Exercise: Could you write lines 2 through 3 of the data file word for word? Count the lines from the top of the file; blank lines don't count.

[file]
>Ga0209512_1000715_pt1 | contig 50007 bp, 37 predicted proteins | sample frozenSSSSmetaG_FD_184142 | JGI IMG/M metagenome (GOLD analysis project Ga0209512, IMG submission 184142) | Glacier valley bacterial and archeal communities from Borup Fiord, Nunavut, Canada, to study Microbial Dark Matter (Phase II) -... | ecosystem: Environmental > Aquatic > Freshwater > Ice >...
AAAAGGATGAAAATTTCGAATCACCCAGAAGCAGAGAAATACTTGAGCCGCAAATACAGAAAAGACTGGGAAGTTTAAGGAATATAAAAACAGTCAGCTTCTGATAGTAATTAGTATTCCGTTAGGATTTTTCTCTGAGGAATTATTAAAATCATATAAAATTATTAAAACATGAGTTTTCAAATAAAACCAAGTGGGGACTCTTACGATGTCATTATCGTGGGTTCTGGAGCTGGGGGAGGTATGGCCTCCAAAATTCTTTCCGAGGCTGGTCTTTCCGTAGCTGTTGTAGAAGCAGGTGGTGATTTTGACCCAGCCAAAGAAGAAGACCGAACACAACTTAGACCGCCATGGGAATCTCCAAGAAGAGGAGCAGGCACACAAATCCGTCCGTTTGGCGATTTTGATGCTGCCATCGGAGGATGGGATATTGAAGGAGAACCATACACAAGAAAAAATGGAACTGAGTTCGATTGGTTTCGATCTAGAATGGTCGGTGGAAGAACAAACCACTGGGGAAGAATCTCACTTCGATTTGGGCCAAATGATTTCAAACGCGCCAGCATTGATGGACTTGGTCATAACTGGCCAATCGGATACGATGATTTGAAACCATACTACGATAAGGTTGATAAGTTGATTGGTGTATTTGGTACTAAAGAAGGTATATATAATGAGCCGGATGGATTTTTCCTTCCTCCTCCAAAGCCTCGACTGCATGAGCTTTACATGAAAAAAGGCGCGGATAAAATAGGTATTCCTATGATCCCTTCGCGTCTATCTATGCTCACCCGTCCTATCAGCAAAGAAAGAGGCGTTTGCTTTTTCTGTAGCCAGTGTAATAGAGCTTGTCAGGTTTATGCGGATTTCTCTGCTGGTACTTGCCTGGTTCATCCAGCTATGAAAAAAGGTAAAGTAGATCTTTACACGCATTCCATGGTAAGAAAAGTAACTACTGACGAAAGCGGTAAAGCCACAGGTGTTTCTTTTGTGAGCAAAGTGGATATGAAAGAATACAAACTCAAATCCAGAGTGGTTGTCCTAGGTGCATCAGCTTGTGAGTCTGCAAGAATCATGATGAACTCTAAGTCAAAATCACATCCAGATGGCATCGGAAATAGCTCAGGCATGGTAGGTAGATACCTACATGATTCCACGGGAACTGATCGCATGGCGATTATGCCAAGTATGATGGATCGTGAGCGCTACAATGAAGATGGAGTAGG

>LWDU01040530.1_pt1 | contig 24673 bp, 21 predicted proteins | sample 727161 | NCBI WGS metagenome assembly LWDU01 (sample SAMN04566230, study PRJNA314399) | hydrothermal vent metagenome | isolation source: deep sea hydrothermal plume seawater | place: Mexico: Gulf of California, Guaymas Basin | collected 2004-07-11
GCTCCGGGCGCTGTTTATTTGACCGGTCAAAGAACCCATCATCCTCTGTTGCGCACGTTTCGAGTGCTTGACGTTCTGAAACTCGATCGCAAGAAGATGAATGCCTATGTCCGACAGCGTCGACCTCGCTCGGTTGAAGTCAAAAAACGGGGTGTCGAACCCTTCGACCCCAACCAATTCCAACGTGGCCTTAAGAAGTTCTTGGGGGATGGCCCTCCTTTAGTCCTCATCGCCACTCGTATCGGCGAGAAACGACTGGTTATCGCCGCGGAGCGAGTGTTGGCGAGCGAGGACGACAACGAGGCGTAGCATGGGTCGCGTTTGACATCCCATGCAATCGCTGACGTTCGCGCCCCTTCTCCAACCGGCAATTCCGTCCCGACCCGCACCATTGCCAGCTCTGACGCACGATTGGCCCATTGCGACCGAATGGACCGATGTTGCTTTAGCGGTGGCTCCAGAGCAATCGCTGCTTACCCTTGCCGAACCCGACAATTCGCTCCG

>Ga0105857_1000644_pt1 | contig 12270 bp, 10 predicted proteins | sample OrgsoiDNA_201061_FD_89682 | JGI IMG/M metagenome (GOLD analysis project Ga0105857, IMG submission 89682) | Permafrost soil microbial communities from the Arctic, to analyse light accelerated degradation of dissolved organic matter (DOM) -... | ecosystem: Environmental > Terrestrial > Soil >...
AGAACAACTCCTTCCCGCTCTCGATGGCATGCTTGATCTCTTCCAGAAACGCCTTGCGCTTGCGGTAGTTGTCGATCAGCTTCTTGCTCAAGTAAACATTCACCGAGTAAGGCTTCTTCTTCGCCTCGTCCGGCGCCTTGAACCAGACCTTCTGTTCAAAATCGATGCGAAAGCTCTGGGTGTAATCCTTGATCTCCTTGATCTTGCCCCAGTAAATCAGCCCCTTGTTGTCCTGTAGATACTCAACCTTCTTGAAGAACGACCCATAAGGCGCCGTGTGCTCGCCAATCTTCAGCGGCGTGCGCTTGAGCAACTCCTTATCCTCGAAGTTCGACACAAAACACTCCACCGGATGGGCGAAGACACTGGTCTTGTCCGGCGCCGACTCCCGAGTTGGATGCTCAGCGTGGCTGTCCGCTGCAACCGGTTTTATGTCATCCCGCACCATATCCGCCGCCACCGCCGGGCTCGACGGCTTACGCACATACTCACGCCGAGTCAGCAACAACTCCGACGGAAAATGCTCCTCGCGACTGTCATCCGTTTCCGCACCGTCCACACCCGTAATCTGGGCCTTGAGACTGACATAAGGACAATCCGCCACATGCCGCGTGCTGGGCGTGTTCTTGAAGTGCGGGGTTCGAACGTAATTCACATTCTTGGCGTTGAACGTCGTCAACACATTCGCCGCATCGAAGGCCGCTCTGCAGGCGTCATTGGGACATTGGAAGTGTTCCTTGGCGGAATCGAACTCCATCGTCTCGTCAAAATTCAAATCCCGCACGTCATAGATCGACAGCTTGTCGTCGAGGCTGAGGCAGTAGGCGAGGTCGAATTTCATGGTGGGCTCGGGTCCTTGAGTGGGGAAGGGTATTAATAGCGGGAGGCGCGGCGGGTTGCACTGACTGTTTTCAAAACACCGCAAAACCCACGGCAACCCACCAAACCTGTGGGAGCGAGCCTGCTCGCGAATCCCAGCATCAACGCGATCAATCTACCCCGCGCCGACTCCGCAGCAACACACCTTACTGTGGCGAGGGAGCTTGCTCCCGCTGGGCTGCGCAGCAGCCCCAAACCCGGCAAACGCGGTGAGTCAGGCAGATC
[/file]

AAAAGGATGAAAATTTCGAATCACCCAGAAGCAGAGAAATACTTGAGCCGCAAATACAGAAAAGACTGGGAAGTTTAAGGAATATAAAAACAGTCAGCTTCTGATAGTAATTAGTATTCCGTTAGGATTTTTCTCTGAGGAATTATTAAAATCATATAAAATTATTAAAACATGAGTTTTCAAATAAAACCAAGTGGGGACTCTTACGATGTCATTATCGTGGGTTCTGGAGCTGGGGGAGGTATGGCCTCCAAAATTCTTTCCGAGGCTGGTCTTTCCGTAGCTGTTGTAGAAGCAGGTGGTGATTTTGACCCAGCCAAAGAAGAAGACCGAACACAACTTAGACCGCCATGGGAATCTCCAAGAAGAGGAGCAGGCACACAAATCCGTCCGTTTGGCGATTTTGATGCTGCCATCGGAGGATGGGATATTGAAGGAGAACCATACACAAGAAAAAATGGAACTGAGTTCGATTGGTTTCGATCTAGAATGGTCGGTGGAAGAACAAACCACTGGGGAAGAATCTCACTTCGATTTGGGCCAAATGATTTCAAACGCGCCAGCATTGATGGACTTGGTCATAACTGGCCAATCGGATACGATGATTTGAAACCATACTACGATAAGGTTGATAAGTTGATTGGTGTATTTGGTACTAAAGAAGGTATATATAATGAGCCGGATGGATTTTTCCTTCCTCCTCCAAAGCCTCGACTGCATGAGCTTTACATGAAAAAAGGCGCGGATAAAATAGGTATTCCTATGATCCCTTCGCGTCTATCTATGCTCACCCGTCCTATCAGCAAAGAAAGAGGCGTTTGCTTTTTCTGTAGCCAGTGTAATAGAGCTTGTCAGGTTTATGCGGATTTCTCTGCTGGTACTTGCCTGGTTCATCCAGCTATGAAAAAAGGTAAAGTAGATCTTTACACGCATTCCATGGTAAGAAAAGTAACTACTGACGAAAGCGGTAAAGCCACAGGTGTTTCTTTTGTGAGCAAAGTGGATATGAAAGAATACAAACTCAAATCCAGAGTGGTTGTCCTAGGTGCATCAGCTTGTGAGTCTGCAAGAATCATGATGAACTCTAAGTCAAAATCACATCCAGATGGCATCGGAAATAGCTCAGGCATGGTAGGTAGATACCTACATGATTCCACGGGAACTGATCGCATGGCGATTATGCCAAGTATGATGGATCGTGAGCGCTACAATGAAGATGGAGTAGG

>LWDU01040530.1_pt1 | contig 24673 bp, 21 predicted proteins | sample 727161 | NCBI WGS metagenome assembly LWDU01 (sample SAMN04566230, study PRJNA314399) | hydrothermal vent metagenome | isolation source: deep sea hydrothermal plume seawater | place: Mexico: Gulf of California, Guaymas Basin | collected 2004-07-11